For sites that do use http it is the other way round. While Google will remove http from the address as well, it will indicate to users that the connection to the site is not secure.
How to undo the change?
Chrome users who run version 69 or newer of the browser can undo the change at this point in time. The option is powered by an experimental flag that may be removed by Google at any point in time.
For now though, it is possible to restore the display of the scheme and trivial subdomains.
- Load chrome://flags/#omnibox-ui-hide-steady-state-url-scheme in the browser's address bar.
- Select disabled.
- Load chrome://flags/#omnibox-ui-hide-steady-state-url-trivial-subdomains
- Select disabled.
- Restart Chrome.
Now You: What is your take on the change?
Using Version 69.0.3497.72 (Official Build) beta (64-bit) of Chrome under Windows 10 x64 Home shows Ghacks site correctly showing just the lock. However clicking on the lock shows a connection secure message, as well as certificate valid, 3 cookies in use, and a link to site settings. With no icon planned for the future, I wonder if the blank space to the left of the first tab will show this information for the active tab?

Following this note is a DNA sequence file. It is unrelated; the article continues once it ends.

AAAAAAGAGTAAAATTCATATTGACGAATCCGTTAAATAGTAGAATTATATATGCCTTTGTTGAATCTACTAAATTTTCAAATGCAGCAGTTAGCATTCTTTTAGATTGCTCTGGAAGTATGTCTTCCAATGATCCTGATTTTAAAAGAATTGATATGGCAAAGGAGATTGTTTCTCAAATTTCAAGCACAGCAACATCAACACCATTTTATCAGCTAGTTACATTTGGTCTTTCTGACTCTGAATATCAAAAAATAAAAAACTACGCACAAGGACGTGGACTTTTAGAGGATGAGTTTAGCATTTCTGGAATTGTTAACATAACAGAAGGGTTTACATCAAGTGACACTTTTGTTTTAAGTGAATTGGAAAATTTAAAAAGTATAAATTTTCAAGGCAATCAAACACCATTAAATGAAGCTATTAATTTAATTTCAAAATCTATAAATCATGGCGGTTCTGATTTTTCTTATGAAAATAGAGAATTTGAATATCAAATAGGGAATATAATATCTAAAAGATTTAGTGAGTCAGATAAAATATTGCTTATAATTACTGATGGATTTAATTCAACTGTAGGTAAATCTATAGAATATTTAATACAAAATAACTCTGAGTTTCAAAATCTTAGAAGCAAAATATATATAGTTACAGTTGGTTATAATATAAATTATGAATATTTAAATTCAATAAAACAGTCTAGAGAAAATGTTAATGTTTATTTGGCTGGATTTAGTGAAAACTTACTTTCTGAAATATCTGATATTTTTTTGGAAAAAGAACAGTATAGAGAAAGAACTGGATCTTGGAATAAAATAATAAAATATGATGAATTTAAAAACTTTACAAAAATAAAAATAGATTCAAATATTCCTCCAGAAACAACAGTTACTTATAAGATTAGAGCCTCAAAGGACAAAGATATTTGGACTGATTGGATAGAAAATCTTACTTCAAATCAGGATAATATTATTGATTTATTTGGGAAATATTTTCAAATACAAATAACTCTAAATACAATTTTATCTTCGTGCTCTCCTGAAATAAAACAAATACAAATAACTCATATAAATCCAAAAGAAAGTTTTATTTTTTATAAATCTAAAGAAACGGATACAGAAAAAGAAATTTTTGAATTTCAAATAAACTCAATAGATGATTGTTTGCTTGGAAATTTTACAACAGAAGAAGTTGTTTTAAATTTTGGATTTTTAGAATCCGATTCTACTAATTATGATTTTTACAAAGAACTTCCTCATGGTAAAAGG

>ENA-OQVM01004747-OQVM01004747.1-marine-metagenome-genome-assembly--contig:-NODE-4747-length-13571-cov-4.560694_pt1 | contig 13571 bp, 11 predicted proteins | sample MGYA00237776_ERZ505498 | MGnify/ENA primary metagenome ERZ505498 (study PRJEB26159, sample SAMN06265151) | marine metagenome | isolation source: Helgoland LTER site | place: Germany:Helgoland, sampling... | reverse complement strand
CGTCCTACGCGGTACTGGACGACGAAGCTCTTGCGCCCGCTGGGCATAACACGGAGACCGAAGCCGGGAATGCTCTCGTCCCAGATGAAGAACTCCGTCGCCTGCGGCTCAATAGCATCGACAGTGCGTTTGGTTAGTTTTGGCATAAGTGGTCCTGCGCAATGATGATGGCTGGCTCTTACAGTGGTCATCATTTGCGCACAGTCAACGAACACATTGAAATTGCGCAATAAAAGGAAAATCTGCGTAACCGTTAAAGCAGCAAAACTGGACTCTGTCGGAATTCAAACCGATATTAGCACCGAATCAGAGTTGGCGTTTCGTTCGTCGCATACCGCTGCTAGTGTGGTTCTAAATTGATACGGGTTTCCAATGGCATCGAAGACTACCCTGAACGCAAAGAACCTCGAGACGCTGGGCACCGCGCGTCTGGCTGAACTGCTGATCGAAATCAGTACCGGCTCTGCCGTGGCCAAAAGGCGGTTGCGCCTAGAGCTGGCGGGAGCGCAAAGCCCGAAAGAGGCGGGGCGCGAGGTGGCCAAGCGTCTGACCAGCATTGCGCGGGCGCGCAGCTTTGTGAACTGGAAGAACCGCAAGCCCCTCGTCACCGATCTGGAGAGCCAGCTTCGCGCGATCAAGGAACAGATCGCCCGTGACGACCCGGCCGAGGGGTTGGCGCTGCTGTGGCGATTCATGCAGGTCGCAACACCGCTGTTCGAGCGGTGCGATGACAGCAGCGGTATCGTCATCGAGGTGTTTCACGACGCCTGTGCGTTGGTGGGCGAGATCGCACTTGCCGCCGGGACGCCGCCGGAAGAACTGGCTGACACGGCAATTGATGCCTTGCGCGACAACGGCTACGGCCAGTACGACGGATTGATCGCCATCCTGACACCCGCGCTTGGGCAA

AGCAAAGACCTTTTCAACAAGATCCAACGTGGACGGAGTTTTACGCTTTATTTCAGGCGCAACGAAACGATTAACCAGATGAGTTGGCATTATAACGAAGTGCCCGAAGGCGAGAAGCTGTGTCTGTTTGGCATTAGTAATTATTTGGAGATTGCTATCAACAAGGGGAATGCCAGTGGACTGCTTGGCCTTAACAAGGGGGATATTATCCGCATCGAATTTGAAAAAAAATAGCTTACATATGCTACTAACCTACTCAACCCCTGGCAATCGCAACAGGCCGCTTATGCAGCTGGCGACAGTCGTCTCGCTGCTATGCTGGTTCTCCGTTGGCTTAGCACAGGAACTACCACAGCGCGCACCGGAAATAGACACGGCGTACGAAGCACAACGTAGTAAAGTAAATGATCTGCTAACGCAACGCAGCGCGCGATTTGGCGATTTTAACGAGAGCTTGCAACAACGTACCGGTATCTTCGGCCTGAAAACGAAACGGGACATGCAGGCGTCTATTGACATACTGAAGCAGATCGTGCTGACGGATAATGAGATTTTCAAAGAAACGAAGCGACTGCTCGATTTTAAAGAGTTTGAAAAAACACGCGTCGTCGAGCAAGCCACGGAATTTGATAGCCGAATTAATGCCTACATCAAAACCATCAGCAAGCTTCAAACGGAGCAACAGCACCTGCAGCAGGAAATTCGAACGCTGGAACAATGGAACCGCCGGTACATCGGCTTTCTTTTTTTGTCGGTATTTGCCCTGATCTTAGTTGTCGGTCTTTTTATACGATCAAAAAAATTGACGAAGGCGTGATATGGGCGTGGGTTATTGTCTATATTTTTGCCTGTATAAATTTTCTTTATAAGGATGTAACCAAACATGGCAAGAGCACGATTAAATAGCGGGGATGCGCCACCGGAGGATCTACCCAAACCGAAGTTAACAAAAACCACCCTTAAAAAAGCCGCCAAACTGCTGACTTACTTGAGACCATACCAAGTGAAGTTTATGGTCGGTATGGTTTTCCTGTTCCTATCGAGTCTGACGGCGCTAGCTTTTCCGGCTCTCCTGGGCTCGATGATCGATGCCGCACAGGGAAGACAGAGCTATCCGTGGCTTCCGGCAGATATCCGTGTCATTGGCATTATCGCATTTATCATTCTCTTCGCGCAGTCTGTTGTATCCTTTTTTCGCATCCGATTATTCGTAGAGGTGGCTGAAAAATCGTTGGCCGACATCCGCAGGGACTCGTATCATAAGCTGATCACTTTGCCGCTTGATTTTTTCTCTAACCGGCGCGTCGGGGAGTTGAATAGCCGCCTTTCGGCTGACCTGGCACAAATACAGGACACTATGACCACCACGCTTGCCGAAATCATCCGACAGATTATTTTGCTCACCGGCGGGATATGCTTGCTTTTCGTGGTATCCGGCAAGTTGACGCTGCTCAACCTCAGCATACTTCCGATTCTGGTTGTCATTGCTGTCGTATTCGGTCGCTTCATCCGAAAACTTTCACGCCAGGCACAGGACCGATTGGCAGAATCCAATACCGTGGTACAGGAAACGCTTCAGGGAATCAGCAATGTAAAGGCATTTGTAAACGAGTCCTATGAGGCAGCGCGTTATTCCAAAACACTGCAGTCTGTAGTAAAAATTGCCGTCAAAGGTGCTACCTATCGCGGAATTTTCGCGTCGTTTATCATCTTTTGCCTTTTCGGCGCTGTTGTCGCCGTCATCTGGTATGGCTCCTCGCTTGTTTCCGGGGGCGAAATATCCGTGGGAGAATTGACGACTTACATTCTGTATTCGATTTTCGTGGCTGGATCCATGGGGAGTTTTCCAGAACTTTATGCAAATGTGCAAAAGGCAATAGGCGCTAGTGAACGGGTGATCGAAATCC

Good question. I don’t know how Google plans to address this, or at all.
To dig a little deeper, I suspect Google is pushing for https (eg downranking http sites…) not because it believes in universal good, but because it’s at war with internet service providers on the question of who will have absolute control over the internet (see the net neutrality war too). Https kills lots of potential abuse from internet service providers (some forms of spying/censoring/injecting).
But this has good side effects for us.
Google and Symantec are in a battle.
Most users are ‘bottom feeders’ and unaware of the implications of certificates. All they want is to be able to post their photos, read gossip and watch cat videos. They don’t want to know how it works. If the computer fails, they take it to the shop. It comes back repaired but nothing changes their click-anything habits. However, a big red warning ‘Insecure website’ will probably alarm a lot of users, potentially turning them away from websites. Those website owners face a decision, stay with Symantec-based certificates and lose traffic or switch and recover previous traffic.
Symantec hit back with blogs like the following
It’s a bit like David Vs Goliath with David restricted to grains of sand and no slingshot.
Bullshit. Every decision designed to hide information is a bad design.
In current status quo, Google has the power to pull such things and I don’t mid it at all. As long as it is in the right direction. Before Google in order such a change to take effect we would need eons.
@Deo et Patiae: ” As long as it is in the right direction”
And there’s the rub. Why should Google be the one to decide what “the right direction” is? I’m sure I’m not the only one who thinks they can’t be trusted on this.